Matt answers your coffee roasting questions: roasting resources

This week Matt Hassell, Global Buyer, QC & Sample Management for Collaborative Coffee Source, and former roaster for George Howell Coffee, has been fielding your questions about coffee roasting on Twitter. @kbaker332 asks:

@collaborativeCS What made you first interested in roasting? Did you have a natural affinity for it or did you draw from any other sources to expand your knowledge and improve? #ccsQandA

— Kevin Baker (@kbaker332) December 13, 2017

Matt's response:

I mentioned in an earlier post that there are more roasting resources now than ever before. Without some of these, I would not have made anywhere near the progress that I did. We’re lucky to live in an age where information is freely and openly shared, and I’m glad to see that roasting is (now) no exception. So, in no specific order, here are some resources for new/curious roasters that have been very useful to me:

1. The Coffee Roaster’s Companion by Scott Rao I think this book does a great job of building fundamentals of roasting. When I started roasting, it was very much a trial-by-fire type deal. This was one of the first resources that I came across that forced me to rethink how I was approaching my roasts. It made me think about it as a process, instead of trying the same things over and over. I wouldn’t say I agree with 100% of the theories detailed in this book, but I haven’t seen a publication yet that everyone will agree on entirely. You will come away from this book better off than you started.

2. Mill City Roasters ‘Roaster School’ This web series has it all. It is super in-depth, and they do a very good job explaining principles of roasting in a way that can be immediately absorbed. Really, “Joe Morocco” might be one of the people that has helped me progress most in my career, despite only having maybe one conversation ever? Which reminds me…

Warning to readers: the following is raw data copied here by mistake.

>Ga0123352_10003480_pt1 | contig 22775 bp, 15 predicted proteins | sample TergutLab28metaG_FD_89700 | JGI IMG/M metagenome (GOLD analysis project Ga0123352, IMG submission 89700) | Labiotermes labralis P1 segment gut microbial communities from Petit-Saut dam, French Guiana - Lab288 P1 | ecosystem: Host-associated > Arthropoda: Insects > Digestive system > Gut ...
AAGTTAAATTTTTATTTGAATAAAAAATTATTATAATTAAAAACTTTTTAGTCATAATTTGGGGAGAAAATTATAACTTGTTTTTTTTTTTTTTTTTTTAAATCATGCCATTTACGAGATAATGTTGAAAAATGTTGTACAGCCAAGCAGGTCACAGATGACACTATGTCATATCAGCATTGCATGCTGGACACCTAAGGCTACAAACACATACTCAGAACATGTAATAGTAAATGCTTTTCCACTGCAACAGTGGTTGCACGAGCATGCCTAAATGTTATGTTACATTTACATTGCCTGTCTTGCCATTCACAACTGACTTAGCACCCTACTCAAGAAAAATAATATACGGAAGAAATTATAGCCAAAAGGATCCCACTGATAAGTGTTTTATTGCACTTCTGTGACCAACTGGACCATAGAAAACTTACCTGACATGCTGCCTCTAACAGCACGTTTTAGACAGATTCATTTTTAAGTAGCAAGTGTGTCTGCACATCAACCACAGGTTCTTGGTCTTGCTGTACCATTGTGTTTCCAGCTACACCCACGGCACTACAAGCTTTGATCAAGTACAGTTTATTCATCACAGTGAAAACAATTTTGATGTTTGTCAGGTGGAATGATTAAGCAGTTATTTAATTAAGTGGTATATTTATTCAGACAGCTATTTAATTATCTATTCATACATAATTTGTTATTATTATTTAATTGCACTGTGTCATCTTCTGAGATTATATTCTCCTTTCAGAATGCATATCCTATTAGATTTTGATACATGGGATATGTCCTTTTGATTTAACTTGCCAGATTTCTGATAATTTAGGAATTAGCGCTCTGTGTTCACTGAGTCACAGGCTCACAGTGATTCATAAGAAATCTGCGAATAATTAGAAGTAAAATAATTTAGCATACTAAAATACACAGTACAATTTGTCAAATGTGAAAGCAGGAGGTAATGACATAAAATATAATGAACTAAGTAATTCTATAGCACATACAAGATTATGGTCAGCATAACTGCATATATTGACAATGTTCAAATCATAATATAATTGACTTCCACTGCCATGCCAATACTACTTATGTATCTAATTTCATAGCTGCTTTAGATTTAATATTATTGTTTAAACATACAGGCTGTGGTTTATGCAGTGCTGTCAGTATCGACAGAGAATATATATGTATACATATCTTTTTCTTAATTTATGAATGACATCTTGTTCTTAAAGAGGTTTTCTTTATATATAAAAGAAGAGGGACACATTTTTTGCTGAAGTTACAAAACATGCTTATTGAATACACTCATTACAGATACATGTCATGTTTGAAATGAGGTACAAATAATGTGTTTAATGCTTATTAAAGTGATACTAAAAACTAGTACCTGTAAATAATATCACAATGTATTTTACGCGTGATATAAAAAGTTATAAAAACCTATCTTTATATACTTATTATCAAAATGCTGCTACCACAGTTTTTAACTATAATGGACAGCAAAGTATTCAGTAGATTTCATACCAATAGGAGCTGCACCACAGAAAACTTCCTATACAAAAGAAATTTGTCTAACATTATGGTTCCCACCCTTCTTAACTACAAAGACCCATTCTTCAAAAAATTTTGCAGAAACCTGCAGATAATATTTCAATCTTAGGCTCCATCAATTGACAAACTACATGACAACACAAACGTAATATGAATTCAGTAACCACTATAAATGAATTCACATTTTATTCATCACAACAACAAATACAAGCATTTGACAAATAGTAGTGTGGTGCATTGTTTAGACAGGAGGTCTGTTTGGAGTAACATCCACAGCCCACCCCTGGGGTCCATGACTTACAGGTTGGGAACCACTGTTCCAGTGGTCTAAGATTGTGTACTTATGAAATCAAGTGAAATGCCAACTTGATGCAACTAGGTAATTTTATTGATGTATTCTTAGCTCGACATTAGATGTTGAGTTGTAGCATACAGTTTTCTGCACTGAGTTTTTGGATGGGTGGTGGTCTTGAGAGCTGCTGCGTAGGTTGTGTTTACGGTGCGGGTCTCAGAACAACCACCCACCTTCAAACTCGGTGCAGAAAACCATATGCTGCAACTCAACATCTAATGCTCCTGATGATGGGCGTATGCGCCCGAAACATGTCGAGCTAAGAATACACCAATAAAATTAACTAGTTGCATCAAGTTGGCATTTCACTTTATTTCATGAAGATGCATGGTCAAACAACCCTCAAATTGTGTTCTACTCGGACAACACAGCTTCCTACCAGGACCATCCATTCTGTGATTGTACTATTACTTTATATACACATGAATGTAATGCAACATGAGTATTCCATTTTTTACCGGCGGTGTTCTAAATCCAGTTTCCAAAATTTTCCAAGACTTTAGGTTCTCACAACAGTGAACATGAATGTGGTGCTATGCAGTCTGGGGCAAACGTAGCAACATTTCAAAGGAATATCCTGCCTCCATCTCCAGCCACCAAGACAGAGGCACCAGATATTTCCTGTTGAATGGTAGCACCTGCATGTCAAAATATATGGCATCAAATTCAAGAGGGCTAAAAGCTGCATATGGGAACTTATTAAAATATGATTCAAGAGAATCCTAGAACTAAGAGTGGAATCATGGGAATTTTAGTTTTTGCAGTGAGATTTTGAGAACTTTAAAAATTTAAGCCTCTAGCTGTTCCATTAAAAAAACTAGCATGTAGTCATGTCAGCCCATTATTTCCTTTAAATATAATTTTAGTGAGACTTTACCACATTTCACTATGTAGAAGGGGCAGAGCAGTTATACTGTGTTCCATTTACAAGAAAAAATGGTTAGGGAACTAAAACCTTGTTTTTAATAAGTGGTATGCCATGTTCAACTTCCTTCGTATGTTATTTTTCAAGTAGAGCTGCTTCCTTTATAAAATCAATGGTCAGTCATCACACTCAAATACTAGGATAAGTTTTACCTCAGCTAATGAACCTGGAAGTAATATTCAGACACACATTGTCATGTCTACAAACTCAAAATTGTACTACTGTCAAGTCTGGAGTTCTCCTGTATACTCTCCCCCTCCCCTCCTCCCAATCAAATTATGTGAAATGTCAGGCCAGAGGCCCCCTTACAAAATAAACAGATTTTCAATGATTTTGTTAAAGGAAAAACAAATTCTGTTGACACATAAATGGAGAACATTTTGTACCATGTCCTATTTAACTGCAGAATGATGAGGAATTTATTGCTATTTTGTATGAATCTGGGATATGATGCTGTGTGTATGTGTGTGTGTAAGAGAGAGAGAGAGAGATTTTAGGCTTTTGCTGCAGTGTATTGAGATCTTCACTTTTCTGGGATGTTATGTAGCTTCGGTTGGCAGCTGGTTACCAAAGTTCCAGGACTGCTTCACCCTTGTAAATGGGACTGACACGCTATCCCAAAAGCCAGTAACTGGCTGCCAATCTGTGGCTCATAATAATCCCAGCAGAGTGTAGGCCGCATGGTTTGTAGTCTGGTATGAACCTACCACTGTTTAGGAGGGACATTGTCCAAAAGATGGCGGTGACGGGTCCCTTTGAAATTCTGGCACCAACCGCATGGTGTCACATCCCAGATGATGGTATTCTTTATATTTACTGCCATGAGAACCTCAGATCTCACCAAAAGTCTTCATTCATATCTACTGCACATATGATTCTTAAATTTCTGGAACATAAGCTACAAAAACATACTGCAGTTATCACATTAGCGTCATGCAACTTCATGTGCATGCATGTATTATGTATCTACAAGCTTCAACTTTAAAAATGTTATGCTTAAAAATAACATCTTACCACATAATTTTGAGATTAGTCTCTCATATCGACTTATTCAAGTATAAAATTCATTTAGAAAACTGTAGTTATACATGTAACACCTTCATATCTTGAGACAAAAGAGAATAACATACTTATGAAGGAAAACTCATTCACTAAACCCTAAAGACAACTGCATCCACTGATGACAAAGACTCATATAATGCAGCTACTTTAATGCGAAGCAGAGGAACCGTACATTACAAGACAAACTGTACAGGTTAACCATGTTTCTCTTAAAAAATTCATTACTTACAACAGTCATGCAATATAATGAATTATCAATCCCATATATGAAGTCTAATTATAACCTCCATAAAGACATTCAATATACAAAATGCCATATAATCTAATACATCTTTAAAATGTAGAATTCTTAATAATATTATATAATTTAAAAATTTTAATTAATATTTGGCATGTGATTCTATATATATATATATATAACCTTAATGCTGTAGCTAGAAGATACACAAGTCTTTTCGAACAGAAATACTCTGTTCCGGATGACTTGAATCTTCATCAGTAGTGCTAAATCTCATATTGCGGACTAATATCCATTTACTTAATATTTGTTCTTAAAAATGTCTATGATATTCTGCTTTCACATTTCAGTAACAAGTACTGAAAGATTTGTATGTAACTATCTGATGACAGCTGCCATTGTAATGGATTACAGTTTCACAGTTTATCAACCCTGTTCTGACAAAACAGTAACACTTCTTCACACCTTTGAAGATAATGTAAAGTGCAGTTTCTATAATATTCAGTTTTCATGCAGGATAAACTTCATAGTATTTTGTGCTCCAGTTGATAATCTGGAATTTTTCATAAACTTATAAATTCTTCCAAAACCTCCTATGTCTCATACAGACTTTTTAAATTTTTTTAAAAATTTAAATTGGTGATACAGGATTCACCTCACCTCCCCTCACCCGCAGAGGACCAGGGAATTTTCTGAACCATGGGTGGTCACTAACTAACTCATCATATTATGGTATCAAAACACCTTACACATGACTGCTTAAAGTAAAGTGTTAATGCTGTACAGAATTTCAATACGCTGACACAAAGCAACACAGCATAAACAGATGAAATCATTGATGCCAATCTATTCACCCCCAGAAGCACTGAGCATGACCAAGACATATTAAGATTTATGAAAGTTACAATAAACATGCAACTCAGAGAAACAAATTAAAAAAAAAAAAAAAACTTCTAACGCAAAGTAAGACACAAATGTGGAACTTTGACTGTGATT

3. Roaster’s Guild/Roaster’s Guild Retreat (Roaster’s Camp for Roaster’s Guild of Europe) Unfortunately this isn’t available everywhere, but going to just one of these was integral to my development as a coffee professional.

The conversation I had with Joe was minor. In fact, it was more of a group discussion. Day one of the retreat seemed a little bit like the first day of high school: kind of cliquey, and quiet. I was sitting in a group, and Joe was talking about getting people to open up and share. Long story short, Joe decides to put his money where his mouth is, and posted one of his profiles online, as to say, “you can’t steal someone’s business with a roast profile.” The next day, people are huddled together at tables drawing their profiles to the best of their recollection. The flood gates opened, and it was suddenly okay to share information. The next three days were a whirlwind of information.

They do a wonderful job putting these events on, and they get better every year. If you ever get the chance to go to one of these, absolutely do it. There is no better way to learn than to surround yourself with like-minded people from all over the country/world on a mountain/in the woods with a beer.

4. Modulating The Flavor Profile of Coffee by Rob Hoos You would be wise to just gobble up any resource Rob puts out there. This book is fantastic, and he is a great social media follow on all platforms.  He does a great job detailing specific parts of the roast profile and how it alters the flavor. If you happen to roast on a Loring, he’s a very good resource for understanding how to operate the machine. As I mentioned before, I initially had a hard time finding good Loring resources. He’s one of the best.